Unlike some other satellite services, whichever service you choose through Pivotel comes with a standard Australian mobile number, which gives you a few advantages:
- It’s usually pretty cheap (or effectively free) for most other people to call you.
- There’s no international dialing codes or other nonsense to remember.
- You can readily divert your cellular mobile service to your satellite service, and vice versa, at next to no cost.
Ease of use is what this is all about, and the SatSleeve is a very easy way to jump into satellite comms without having to use a stand-alone phone with its own menu systems and features you need to learn. Sure, you might think, it’s just another device I need to charge and carry around, and it is, but it uses the power of your smartphone to make it easy and more accessible.
What if your smartphone goes flat though? You can still send an SOS message from the Satsleeve without the smartphone, and you can receive calls as well — the Satsleeve has a built-in speaker and microphone that’s perfectly serviceable for receiving calls.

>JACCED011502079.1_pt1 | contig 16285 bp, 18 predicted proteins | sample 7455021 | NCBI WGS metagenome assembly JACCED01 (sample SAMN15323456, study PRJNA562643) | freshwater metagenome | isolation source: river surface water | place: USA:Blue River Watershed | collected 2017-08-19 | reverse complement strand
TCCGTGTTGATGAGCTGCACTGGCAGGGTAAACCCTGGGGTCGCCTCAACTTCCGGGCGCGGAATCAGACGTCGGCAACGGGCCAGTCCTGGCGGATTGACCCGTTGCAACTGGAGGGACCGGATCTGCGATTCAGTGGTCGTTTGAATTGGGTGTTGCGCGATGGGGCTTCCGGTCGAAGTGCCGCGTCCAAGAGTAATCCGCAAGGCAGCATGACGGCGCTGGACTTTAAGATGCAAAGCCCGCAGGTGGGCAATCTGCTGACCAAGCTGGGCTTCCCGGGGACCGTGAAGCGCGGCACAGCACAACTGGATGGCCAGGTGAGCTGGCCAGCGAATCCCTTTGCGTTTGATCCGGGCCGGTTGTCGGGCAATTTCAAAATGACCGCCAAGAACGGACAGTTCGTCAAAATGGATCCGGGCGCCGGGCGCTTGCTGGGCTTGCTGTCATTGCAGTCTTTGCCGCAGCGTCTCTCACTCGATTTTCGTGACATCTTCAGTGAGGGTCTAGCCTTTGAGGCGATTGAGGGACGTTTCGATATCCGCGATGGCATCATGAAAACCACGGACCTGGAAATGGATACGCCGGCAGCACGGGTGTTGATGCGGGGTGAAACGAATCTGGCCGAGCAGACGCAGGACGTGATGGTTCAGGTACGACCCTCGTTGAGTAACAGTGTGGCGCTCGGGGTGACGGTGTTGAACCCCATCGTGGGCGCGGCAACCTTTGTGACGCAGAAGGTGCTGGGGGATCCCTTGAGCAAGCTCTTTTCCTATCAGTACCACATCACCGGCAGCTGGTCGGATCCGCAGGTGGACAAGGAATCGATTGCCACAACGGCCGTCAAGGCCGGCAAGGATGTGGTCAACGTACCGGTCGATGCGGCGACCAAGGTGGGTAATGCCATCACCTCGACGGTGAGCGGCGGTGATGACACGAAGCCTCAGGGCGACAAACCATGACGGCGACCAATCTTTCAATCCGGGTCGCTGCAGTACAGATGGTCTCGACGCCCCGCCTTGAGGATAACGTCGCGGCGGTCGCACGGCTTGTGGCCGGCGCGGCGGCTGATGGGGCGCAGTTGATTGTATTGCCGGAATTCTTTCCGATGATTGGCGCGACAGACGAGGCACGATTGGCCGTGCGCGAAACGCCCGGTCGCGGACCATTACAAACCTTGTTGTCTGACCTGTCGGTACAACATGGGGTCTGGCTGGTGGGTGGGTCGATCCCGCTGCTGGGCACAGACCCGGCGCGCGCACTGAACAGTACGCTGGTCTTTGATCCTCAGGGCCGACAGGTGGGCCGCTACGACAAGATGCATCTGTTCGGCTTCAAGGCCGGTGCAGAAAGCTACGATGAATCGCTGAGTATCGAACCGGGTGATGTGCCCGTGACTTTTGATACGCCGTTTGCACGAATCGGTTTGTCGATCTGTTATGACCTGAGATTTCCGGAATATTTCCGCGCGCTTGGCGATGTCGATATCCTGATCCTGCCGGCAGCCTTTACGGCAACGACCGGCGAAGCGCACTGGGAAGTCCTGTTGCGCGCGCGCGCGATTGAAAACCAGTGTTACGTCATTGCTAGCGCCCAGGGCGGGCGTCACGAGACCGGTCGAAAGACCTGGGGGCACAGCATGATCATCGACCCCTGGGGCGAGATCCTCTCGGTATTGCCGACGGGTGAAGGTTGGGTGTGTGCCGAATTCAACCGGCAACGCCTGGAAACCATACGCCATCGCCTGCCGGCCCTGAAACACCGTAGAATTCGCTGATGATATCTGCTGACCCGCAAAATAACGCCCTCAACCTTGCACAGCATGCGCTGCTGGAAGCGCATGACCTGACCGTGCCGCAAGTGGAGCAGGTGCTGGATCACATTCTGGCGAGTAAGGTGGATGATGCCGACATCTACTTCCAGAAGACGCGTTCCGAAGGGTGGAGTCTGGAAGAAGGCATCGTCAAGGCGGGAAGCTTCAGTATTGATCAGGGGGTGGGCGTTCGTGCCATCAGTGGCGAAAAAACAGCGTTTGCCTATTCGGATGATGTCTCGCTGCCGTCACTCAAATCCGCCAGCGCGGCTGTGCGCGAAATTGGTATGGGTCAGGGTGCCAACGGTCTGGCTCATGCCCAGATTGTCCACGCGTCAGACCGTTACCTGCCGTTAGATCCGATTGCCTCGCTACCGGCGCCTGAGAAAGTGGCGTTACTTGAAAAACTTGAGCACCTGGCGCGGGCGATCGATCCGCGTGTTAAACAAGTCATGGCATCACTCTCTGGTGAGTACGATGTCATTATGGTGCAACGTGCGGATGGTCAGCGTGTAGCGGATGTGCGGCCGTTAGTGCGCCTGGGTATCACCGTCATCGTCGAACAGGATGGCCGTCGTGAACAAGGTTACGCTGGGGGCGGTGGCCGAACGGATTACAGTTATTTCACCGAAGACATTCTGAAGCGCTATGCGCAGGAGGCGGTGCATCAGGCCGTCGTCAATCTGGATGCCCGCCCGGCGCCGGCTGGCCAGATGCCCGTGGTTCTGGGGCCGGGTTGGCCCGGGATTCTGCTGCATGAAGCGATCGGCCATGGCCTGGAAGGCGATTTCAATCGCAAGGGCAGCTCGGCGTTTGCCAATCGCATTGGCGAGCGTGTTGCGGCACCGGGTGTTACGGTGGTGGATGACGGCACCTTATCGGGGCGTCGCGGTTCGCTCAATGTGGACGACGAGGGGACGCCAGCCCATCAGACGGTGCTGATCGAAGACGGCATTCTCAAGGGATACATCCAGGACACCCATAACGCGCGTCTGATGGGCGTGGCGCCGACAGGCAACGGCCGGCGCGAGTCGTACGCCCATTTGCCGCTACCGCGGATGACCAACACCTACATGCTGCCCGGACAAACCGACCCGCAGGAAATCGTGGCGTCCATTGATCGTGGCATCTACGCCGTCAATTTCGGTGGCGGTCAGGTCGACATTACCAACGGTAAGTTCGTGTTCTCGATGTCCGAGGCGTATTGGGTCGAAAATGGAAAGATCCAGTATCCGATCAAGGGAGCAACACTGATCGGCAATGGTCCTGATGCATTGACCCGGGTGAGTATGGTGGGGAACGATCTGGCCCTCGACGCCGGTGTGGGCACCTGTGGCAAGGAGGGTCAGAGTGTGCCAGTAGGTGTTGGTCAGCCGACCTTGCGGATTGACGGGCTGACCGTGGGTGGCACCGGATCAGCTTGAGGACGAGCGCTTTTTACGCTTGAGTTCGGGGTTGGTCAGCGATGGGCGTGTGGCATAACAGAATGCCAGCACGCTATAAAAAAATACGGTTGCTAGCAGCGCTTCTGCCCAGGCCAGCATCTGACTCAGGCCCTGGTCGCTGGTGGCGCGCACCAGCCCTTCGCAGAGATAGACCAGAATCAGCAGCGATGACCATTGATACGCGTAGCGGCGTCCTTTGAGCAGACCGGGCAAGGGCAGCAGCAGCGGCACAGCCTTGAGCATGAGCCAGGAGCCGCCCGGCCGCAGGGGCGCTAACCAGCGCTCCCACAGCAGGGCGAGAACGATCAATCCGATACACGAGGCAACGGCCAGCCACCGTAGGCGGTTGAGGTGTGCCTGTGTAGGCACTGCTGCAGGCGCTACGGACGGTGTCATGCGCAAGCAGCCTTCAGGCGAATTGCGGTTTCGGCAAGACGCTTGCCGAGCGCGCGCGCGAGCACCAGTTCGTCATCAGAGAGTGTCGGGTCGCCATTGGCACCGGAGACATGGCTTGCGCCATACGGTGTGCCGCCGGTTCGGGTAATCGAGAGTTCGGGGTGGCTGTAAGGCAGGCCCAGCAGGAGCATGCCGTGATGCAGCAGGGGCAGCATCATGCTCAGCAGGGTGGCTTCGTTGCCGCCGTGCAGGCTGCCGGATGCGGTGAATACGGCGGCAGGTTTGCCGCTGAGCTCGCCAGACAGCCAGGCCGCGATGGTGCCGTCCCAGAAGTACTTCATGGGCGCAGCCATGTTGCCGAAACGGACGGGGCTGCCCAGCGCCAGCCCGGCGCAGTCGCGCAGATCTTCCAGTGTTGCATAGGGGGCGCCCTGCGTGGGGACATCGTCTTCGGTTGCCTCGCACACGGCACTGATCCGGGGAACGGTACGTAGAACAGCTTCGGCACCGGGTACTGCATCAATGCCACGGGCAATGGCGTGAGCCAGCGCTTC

All in all, the more regular user of satellite comms may prefer a standalone device rather than something which requires your smartphone to fully use. I can understand that. For the somewhat more casual user though, for the family that goes camping during the school holidays, or the remote worker who might spend a few days each month in the wilderness… this is a great solution, and it’s hard to beat.
This is the first of our Into the Wild series, where we’ll take a look at satellite communication options for those of you who like to get … into the wild! Let us know if you’re keen to see more of this kind of content.